In November thermal coal miner Cloud Peak Energy (NYSE:CLD) fell roughly 13%. However, coal-focused Natural Resource Partners (NYSE:NRP) rose around 16% and Westmoreland Coal (NASDAQ:WLB) lept nearly 66%. That's pretty disparate performance for a trio of coal miners with heavy exposure to the coal used in power plants.
The devil here is in the details. For example, of this trio, Natural Resource Partners is the most diversified. Natural Resource Partners' coal operations span Northern Appalachia, the Illinois Basin, and the Powder River Basin. Through the first nine months of the year, the Powder River Basin was the smallest revenue contributor, accounting for a little under 12% of the partnership's coal royalties and just 5% of the partnership's overall royalty income.
That last stat gives a hint at the diversity within Natural Resource Partners and sets it apart from Cloud Peak which gets virtually all of its revenues from the Powder River region. Natural Resource's portfolio included thermal coal, metallurgical coal, oil and gas royalty interests, and other mineral interests like sand and gravel. While coal is, indeed, the biggest part of the business (roughly 45% of the top line through the third quarter), its interests are far more varied than either Cloud Peak or Westmoreland, which is focused on mine-mouth coal mines (more on that in a second).
Natural Resource Partners benefited from rising thermal and metallurgical coal prices, which it outlined when it reported decent earnings the day before the U.S. election. But also from its aggregates business, which continues to provide a solid, though boring, core.
Longer-term, Natural Resources has exposure to areas like the Illinois Coal basin, which, according to the U.S. Energy Information Administration, is expected to see demand growth through 2040 in even a worst case scenario. And limited exposure to areas expected to see continued demand declines, like the Powder River basin. So, overall, Natural Resource Partners appears fairly well situated and has been doing reasonably well as coal prices have moved higher. Thus it posted the middle of the road gain of this trio.
Which brings up the laggard for the month, Cloud Peak Energy. This miner's fortunes are tied to just one region (the Powder River), which is expected to see demand continue to decline over the next 20-plus years. Although it benefited from rising coal prices, as it highlighted when it reported earnings at the end of October, there are clear underlying problems, including continued red ink on the bottom line.
One issue that's particularly noteworthy is international trade. Part of the Cloud Peak story has long been the opportunity of selling coal to the world, which seems more like a burden today. That's because Cloud Peak agreed to pay for terminal access in advanced, even if it didn't use it. Since it hasn't been exporting nearly as much coal as expected it is paying for port rights it hasn't been able to make use of.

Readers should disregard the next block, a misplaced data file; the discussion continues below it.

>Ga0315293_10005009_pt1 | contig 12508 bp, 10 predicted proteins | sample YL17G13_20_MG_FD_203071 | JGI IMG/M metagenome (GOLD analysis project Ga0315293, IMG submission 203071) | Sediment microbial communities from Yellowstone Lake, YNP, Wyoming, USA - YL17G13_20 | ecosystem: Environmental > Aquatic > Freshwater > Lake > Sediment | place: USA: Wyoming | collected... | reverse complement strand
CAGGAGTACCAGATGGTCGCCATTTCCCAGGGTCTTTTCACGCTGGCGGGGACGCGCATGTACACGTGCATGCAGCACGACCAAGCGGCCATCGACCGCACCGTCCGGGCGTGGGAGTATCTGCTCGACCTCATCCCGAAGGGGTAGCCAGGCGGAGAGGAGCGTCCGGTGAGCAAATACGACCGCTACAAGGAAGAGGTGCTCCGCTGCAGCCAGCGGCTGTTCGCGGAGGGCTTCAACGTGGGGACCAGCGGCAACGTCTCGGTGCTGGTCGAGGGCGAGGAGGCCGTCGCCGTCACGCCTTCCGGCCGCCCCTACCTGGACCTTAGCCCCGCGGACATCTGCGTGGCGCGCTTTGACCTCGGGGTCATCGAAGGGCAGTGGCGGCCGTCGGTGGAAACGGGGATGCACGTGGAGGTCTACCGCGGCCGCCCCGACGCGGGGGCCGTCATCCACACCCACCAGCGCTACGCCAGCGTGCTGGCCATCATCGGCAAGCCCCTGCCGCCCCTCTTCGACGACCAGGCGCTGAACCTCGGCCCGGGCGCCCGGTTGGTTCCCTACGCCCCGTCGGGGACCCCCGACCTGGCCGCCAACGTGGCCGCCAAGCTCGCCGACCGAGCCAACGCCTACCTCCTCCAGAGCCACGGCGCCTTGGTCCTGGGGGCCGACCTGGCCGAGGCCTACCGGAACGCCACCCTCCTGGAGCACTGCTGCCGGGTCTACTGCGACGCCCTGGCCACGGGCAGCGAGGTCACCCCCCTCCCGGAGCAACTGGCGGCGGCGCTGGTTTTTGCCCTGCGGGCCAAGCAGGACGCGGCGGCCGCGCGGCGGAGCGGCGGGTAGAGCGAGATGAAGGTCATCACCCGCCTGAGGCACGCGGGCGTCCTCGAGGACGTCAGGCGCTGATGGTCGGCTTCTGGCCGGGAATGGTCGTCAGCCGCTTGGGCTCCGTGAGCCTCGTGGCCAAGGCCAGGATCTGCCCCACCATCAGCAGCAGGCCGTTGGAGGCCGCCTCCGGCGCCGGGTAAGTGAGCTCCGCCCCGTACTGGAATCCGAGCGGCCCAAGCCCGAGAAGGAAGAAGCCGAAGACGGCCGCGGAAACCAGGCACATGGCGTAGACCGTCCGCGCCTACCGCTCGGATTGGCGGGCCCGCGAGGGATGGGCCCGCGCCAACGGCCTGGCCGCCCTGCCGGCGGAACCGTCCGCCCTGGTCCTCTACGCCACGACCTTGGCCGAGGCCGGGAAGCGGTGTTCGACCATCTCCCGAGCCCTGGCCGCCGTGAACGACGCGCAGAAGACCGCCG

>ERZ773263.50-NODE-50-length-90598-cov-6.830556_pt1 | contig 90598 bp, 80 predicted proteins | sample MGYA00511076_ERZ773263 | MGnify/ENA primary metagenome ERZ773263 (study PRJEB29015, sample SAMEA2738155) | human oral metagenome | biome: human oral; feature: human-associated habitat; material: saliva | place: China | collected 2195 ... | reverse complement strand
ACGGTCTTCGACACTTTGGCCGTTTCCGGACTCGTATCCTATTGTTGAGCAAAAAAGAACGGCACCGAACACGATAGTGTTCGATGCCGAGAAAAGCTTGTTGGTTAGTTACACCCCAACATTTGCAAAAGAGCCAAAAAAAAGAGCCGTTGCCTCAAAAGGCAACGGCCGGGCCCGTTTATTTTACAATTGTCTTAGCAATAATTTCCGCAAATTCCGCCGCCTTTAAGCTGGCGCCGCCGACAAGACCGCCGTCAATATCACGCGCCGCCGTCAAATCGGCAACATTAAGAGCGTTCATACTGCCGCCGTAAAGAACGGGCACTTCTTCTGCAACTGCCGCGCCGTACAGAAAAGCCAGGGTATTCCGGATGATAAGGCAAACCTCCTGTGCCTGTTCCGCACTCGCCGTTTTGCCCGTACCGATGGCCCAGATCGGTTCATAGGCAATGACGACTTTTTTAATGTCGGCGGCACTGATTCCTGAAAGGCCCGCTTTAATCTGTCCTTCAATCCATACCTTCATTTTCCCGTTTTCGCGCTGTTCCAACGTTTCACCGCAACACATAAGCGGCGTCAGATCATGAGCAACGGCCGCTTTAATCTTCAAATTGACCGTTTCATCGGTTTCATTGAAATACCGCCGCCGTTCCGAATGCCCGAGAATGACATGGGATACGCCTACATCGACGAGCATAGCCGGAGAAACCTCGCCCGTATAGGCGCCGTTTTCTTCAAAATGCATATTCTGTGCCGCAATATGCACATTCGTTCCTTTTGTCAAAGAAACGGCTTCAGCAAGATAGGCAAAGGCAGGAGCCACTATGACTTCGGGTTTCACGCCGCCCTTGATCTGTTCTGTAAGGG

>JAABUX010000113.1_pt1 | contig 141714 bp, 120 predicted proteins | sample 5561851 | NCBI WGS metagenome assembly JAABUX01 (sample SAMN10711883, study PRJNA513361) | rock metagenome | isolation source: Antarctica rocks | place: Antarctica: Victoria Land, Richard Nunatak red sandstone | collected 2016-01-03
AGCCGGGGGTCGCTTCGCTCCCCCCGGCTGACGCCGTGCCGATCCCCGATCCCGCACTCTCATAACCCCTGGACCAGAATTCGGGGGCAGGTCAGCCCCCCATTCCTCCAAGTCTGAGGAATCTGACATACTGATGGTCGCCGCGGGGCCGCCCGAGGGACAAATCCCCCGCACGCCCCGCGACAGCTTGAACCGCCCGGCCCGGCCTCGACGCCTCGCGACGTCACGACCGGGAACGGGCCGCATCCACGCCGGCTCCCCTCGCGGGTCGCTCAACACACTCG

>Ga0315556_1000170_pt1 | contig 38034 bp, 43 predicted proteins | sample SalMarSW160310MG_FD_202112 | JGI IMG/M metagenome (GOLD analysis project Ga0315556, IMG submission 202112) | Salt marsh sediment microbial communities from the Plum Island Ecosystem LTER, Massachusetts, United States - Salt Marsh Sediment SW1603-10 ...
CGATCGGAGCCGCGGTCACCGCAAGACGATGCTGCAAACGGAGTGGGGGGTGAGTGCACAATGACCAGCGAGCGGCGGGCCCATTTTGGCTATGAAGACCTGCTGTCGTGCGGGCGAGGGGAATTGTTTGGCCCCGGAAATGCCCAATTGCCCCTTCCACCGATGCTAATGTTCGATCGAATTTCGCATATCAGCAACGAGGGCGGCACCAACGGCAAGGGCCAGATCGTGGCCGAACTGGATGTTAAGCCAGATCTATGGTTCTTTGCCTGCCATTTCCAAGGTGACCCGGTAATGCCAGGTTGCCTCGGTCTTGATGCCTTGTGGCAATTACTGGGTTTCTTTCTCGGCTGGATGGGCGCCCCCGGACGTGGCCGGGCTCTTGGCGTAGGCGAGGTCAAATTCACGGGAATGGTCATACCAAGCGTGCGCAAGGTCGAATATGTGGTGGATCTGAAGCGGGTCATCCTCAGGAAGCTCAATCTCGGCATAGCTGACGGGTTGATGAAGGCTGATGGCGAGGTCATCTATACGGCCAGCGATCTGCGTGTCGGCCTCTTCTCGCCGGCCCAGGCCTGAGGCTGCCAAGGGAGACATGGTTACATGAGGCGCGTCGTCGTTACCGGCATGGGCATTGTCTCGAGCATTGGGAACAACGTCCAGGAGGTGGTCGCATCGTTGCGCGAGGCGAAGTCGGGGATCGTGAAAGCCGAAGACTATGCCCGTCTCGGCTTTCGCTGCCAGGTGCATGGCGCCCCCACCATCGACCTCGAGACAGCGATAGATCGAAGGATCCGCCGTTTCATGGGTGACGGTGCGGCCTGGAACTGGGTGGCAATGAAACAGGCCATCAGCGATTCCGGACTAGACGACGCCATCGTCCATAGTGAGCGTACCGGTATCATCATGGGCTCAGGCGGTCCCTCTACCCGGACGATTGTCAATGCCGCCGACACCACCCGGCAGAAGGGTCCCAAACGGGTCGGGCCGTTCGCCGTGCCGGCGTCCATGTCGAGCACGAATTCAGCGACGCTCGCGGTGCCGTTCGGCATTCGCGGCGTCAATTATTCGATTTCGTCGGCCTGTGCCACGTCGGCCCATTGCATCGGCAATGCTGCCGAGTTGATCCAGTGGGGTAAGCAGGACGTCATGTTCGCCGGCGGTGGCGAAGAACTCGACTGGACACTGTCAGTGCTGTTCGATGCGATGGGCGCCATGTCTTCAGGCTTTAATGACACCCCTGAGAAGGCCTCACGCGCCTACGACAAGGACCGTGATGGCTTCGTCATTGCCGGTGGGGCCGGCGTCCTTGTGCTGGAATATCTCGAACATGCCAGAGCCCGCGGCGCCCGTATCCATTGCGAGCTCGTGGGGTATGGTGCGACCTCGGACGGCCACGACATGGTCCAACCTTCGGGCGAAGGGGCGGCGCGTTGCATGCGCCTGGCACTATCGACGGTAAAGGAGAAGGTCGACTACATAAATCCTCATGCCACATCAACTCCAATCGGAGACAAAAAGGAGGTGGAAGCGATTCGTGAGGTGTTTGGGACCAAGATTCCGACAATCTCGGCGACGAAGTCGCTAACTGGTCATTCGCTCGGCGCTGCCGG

Add in the risk that president elect Donald Trump's tough words on global trade lead to a trade war, making exporting coal even more troublesome, and you can see why investors might be less than excited about Cloud Peak today. But then why did Westmoreland go up so much?
First off, Westmoreland is far more leveraged than Cloud Peak. Long-term debt at Cloud Peak makes up about a third of the capital structure and over 100% at Westmoreland because it has negative retained earnings. While that's clearly not a good thing for Westmoreland, it means that an improving coal market has the potential to benefit the miner a lot more since higher revenues make paying its debts easier to do. Which was highlighted in the company's November 1st earnings release, where management noted record quarterly EBITDA.
But here's the real difference, Westmoreland's business isn't focused on a coal region like Cloud Peak. Westmoreland focuses on owning mines located next to the power plants they feed (known as a mine-mouth mine). That means demand is far more certain for Westmoreland's coal. And with market expectations that Donald Trump will reverse some of the environmental rules put in place by theObama administration, Westmoreland would likely benefit more than Cloud Peak, which has to contend with international trade issues and is more exposed to the issue of still relatively low natural gas prices because it doesn't have customers reliant on its coal like Westmoreland.
First and foremost, coal is an industry only suitable for aggressive investors willing to take a contrarian view of the world, a fact that remains true no matter who sits in the Oval Office. Second, Natural Resource Partners, Westmoreland, and Cloud Peak all have material headwinds they are dealing with, which makes them somewhat risky plays in an already risky industry. Most investors would be better off avoiding them all.
That said, change is clearly afoot. If you want a diversified bet on coal Natural Resource Partners is worth a deep dive, particularly since it reaches beyond just the one sector. Westmoreland, meanwhile, provides a differentiated approach in the coal industry that's worth understanding even if you don't buy it. Cloud Peak, however, appears to have the least opportunity over the long term with a focus on a declining coal region and only one type of coal. That doesn't mean near-term performance can't pick up, but it does hint at a darker future overall.